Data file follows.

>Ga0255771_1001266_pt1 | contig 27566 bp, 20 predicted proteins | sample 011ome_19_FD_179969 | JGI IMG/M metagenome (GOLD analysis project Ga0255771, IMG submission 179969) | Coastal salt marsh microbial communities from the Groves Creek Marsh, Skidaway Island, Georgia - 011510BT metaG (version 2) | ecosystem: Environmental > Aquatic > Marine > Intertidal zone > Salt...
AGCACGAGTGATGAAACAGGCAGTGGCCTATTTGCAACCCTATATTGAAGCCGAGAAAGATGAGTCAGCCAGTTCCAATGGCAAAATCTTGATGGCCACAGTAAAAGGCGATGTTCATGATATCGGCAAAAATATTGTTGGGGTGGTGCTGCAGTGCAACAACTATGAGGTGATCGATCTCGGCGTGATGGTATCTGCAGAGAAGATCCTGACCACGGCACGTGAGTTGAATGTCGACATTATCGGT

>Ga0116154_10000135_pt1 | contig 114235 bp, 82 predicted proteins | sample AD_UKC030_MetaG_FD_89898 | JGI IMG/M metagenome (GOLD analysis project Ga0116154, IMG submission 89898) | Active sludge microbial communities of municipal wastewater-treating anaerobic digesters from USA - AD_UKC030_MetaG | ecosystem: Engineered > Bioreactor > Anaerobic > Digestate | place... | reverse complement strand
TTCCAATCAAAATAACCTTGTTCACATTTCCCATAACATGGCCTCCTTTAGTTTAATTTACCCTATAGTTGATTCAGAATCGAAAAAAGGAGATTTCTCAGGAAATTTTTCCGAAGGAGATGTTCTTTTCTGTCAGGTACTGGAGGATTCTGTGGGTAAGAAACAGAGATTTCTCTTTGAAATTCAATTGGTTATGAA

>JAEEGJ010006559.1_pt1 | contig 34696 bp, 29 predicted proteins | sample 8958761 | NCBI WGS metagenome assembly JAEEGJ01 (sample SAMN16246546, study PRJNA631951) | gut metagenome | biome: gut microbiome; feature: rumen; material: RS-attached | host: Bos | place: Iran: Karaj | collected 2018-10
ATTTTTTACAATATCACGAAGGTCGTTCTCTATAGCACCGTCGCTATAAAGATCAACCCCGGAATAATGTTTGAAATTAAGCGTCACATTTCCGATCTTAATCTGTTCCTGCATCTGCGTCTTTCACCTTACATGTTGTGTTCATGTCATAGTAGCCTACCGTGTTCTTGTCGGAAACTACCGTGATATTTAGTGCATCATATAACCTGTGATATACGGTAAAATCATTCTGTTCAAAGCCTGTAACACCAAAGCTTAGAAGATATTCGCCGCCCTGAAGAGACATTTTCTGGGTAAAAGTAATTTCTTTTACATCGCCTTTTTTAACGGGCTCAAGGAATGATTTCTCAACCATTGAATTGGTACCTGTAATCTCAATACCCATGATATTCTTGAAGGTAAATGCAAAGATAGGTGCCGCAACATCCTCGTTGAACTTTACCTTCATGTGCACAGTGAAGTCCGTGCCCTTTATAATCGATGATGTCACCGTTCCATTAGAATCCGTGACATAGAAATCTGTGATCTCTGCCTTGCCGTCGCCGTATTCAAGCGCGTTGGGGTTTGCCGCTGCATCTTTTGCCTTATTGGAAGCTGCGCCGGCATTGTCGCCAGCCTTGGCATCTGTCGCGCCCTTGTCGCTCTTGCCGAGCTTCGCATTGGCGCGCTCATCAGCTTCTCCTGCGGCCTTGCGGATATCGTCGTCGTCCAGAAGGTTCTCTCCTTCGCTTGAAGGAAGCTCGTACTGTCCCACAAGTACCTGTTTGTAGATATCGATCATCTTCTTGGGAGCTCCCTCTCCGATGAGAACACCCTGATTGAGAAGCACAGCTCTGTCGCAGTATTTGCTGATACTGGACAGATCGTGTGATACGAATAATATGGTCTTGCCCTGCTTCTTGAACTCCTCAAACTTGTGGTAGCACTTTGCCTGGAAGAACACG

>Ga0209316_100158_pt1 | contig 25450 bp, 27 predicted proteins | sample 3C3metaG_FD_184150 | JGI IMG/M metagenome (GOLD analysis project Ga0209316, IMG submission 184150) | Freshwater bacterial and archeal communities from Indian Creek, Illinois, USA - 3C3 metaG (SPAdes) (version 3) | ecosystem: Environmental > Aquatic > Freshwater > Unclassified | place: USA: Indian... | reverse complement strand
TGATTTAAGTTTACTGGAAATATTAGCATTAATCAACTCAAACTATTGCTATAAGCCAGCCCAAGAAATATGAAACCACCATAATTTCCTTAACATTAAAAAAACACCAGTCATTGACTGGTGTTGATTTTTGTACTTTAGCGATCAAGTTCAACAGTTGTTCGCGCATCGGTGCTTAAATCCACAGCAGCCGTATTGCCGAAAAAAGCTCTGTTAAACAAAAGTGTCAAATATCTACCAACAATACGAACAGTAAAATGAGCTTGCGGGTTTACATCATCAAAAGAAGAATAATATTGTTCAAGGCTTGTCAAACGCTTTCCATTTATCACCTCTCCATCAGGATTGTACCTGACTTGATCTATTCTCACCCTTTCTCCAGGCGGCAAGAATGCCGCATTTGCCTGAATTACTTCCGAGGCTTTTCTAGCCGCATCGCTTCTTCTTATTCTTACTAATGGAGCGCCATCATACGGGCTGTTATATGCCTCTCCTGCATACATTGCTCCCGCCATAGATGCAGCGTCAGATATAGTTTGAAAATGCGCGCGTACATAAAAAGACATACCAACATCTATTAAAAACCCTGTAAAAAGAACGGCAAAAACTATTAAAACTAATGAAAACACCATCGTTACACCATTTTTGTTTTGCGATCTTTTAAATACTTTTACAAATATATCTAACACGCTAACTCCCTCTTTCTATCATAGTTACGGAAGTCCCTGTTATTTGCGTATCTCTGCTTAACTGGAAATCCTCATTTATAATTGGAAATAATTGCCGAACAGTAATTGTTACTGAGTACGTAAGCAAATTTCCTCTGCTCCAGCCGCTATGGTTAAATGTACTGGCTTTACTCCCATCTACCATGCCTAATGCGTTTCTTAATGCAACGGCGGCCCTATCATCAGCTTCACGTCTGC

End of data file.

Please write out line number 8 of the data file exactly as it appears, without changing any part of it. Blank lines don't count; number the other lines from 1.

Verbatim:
TGATTTAAGTTTACTGGAAATATTAGCATTAATCAACTCAAACTATTGCTATAAGCCAGCCCAAGAAATATGAAACCACCATAATTTCCTTAACATTAAAAAAACACCAGTCATTGACTGGTGTTGATTTTTGTACTTTAGCGATCAAGTTCAACAGTTGTTCGCGCATCGGTGCTTAAATCCACAGCAGCCGTATTGCCGAAAAAAGCTCTGTTAAACAAAAGTGTCAAATATCTACCAACAATACGAACAGTAAAATGAGCTTGCGGGTTTACATCATCAAAAGAAGAATAATATTGTTCAAGGCTTGTCAAACGCTTTCCATTTATCACCTCTCCATCAGGATTGTACCTGACTTGATCTATTCTCACCCTTTCTCCAGGCGGCAAGAATGCCGCATTTGCCTGAATTACTTCCGAGGCTTTTCTAGCCGCATCGCTTCTTCTTATTCTTACTAATGGAGCGCCATCATACGGGCTGTTATATGCCTCTCCTGCATACATTGCTCCCGCCATAGATGCAGCGTCAGATATAGTTTGAAAATGCGCGCGTACATAAAAAGACATACCAACATCTATTAAAAACCCTGTAAAAAGAACGGCAAAAACTATTAAAACTAATGAAAACACCATCGTTACACCATTTTTGTTTTGCGATCTTTTAAATACTTTTACAAATATATCTAACACGCTAACTCCCTCTTTCTATCATAGTTACGGAAGTCCCTGTTATTTGCGTATCTCTGCTTAACTGGAAATCCTCATTTATAATTGGAAATAATTGCCGAACAGTAATTGTTACTGAGTACGTAAGCAAATTTCCTCTGCTCCAGCCGCTATGGTTAAATGTACTGGCTTTACTCCCATCTACCATGCCTAATGCGTTTCTTAATGCAACGGCGGCCCTATCATCAGCTTCACGTCTGC